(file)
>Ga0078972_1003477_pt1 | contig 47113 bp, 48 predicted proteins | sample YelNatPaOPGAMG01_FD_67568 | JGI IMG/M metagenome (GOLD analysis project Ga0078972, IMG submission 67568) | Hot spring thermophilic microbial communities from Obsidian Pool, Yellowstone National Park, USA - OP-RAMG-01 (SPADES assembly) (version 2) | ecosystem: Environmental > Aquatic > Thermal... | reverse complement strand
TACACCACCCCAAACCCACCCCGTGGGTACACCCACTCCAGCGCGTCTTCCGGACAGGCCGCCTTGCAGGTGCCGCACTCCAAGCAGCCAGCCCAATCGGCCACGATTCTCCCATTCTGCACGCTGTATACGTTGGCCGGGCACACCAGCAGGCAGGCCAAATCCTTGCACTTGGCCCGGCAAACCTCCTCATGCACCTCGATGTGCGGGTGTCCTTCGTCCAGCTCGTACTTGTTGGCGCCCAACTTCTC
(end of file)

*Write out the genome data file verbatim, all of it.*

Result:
>Ga0078972_1003477_pt1 | contig 47113 bp, 48 predicted proteins | sample YelNatPaOPGAMG01_FD_67568 | JGI IMG/M metagenome (GOLD analysis project Ga0078972, IMG submission 67568) | Hot spring thermophilic microbial communities from Obsidian Pool, Yellowstone National Park, USA - OP-RAMG-01 (SPADES assembly) (version 2) | ecosystem: Environmental > Aquatic > Thermal... | reverse complement strand
TACACCACCCCAAACCCACCCCGTGGGTACACCCACTCCAGCGCGTCTTCCGGACAGGCCGCCTTGCAGGTGCCGCACTCCAAGCAGCCAGCCCAATCGGCCACGATTCTCCCATTCTGCACGCTGTATACGTTGGCCGGGCACACCAGCAGGCAGGCCAAATCCTTGCACTTGGCCCGGCAAACCTCCTCATGCACCTCGATGTGCGGGTGTCCTTCGTCCAGCTCGTACTTGTTGGCGCCCAACTTCTC